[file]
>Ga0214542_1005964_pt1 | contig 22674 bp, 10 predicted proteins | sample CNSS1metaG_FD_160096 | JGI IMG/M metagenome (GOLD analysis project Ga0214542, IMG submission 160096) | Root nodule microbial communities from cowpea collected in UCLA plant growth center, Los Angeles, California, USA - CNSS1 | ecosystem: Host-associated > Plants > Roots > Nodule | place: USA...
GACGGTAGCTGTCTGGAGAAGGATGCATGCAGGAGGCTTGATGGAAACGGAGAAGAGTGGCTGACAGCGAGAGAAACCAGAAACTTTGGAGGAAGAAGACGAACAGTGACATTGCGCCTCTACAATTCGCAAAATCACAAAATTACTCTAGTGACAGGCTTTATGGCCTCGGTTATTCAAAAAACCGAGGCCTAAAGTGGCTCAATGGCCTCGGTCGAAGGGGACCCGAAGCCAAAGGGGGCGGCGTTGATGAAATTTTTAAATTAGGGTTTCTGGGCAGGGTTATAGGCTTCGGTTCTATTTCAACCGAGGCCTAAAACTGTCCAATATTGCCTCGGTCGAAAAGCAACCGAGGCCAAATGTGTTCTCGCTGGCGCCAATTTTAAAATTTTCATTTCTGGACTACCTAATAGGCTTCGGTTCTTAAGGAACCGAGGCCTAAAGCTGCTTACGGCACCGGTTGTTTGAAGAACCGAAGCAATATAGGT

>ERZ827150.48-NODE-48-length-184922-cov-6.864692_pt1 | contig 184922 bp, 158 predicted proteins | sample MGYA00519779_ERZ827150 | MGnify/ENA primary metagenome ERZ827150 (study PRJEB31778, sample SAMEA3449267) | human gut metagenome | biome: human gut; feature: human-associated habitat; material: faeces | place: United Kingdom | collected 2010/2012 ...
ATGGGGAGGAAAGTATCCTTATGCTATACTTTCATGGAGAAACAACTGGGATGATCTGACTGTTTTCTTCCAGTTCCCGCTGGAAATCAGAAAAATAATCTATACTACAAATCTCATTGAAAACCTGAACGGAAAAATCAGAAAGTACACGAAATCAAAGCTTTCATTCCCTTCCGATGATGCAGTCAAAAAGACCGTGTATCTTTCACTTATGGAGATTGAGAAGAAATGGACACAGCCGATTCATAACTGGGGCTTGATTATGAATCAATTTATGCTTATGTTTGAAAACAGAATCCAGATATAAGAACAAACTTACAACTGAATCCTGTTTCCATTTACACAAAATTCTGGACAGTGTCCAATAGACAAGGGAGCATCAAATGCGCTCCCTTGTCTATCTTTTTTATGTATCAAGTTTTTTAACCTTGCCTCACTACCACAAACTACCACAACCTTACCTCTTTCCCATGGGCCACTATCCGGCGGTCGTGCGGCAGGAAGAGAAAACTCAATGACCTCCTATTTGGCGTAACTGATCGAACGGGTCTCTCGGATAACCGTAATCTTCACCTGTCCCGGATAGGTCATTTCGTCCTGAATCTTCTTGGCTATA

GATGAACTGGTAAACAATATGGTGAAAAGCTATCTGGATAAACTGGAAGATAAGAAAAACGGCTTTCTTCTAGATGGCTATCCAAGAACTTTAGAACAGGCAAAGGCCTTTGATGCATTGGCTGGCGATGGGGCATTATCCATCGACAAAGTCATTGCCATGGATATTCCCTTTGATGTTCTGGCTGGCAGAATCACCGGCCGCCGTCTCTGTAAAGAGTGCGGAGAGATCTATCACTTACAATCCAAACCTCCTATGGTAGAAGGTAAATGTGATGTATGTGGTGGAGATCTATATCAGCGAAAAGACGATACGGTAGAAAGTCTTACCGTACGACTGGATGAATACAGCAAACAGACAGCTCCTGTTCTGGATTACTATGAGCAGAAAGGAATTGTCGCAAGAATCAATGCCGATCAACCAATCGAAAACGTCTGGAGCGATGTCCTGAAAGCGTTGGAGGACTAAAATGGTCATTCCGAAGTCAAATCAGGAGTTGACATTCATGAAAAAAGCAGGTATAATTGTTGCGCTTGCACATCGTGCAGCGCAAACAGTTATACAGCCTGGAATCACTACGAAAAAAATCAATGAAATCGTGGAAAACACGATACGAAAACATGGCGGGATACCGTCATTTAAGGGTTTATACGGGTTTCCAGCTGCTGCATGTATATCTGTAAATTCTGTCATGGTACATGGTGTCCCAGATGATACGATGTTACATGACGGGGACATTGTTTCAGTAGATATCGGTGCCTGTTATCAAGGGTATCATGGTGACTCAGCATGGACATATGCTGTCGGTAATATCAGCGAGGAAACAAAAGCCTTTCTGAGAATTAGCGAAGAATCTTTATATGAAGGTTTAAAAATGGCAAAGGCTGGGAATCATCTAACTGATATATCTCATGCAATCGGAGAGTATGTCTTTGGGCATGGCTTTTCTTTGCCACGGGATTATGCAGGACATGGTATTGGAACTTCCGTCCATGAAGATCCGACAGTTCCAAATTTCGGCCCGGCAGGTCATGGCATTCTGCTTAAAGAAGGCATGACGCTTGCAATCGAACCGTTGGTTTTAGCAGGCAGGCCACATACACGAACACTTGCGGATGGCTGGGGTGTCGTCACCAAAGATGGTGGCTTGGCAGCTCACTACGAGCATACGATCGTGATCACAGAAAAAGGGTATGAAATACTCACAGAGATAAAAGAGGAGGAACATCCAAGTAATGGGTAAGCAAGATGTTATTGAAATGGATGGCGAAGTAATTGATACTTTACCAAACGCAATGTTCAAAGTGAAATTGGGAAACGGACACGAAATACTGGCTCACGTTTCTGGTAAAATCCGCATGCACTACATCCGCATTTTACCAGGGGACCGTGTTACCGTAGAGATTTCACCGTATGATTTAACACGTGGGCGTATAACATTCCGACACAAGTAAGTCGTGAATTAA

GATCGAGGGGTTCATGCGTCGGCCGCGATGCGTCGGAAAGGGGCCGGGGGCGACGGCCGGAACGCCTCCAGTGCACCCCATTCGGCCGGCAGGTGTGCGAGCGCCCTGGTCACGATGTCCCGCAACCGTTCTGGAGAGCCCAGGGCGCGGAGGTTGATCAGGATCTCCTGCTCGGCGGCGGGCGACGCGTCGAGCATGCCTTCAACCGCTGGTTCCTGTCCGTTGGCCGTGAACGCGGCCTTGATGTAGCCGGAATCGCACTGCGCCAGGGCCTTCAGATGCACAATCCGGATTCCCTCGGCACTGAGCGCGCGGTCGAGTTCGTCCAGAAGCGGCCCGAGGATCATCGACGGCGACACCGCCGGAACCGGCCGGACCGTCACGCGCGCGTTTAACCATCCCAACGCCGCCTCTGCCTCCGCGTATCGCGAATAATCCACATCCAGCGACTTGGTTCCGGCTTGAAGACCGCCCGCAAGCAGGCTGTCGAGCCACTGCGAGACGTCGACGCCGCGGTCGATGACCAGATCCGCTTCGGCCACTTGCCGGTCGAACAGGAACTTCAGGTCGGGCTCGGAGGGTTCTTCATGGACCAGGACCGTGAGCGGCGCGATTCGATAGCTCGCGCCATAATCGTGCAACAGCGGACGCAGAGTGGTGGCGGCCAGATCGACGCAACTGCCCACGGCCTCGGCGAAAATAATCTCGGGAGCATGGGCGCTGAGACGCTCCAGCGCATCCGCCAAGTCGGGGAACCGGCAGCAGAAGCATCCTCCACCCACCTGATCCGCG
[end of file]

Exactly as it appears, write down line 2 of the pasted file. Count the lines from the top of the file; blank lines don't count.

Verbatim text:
GACGGTAGCTGTCTGGAGAAGGATGCATGCAGGAGGCTTGATGGAAACGGAGAAGAGTGGCTGACAGCGAGAGAAACCAGAAACTTTGGAGGAAGAAGACGAACAGTGACATTGCGCCTCTACAATTCGCAAAATCACAAAATTACTCTAGTGACAGGCTTTATGGCCTCGGTTATTCAAAAAACCGAGGCCTAAAGTGGCTCAATGGCCTCGGTCGAAGGGGACCCGAAGCCAAAGGGGGCGGCGTTGATGAAATTTTTAAATTAGGGTTTCTGGGCAGGGTTATAGGCTTCGGTTCTATTTCAACCGAGGCCTAAAACTGTCCAATATTGCCTCGGTCGAAAAGCAACCGAGGCCAAATGTGTTCTCGCTGGCGCCAATTTTAAAATTTTCATTTCTGGACTACCTAATAGGCTTCGGTTCTTAAGGAACCGAGGCCTAAAGCTGCTTACGGCACCGGTTGTTTGAAGAACCGAAGCAATATAGGT